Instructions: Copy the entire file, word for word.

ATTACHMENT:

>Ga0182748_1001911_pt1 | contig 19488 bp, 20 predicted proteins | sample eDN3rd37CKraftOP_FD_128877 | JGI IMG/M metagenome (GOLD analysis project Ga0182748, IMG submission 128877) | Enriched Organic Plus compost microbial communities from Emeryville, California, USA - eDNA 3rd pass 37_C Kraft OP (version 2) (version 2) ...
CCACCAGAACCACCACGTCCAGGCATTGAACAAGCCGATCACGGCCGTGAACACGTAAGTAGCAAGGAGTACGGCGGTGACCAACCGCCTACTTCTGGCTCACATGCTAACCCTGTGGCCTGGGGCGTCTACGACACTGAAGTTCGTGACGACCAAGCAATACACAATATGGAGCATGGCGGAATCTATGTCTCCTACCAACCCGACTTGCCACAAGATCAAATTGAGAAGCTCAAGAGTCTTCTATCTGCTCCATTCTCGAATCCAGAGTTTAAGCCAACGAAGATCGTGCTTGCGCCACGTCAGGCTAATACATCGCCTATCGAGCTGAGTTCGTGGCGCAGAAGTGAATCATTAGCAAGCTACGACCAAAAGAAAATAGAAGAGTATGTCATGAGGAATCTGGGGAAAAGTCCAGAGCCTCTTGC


>Ga0182748_1001911_pt1 | contig 19488 bp, 20 predicted proteins | sample eDN3rd37CKraftOP_FD_128877 | JGI IMG/M metagenome (GOLD analysis project Ga0182748, IMG submission 128877) | Enriched Organic Plus compost microbial communities from Emeryville, California, USA - eDNA 3rd pass 37_C Kraft OP (version 2) (version 2) ...
CCACCAGAACCACCACGTCCAGGCATTGAACAAGCCGATCACGGCCGTGAACACGTAAGTAGCAAGGAGTACGGCGGTGACCAACCGCCTACTTCTGGCTCACATGCTAACCCTGTGGCCTGGGGCGTCTACGACACTGAAGTTCGTGACGACCAAGCAATACACAATATGGAGCATGGCGGAATCTATGTCTCCTACCAACCCGACTTGCCACAAGATCAAATTGAGAAGCTCAAGAGTCTTCTATCTGCTCCATTCTCGAATCCAGAGTTTAAGCCAACGAAGATCGTGCTTGCGCCACGTCAGGCTAATACATCGCCTATCGAGCTGAGTTCGTGGCGCAGAAGTGAATCATTAGCAAGCTACGACCAAAAGAAAATAGAAGAGTATGTCATGAGGAATCTGGGGAAAAGTCCAGAGCCTCTTGC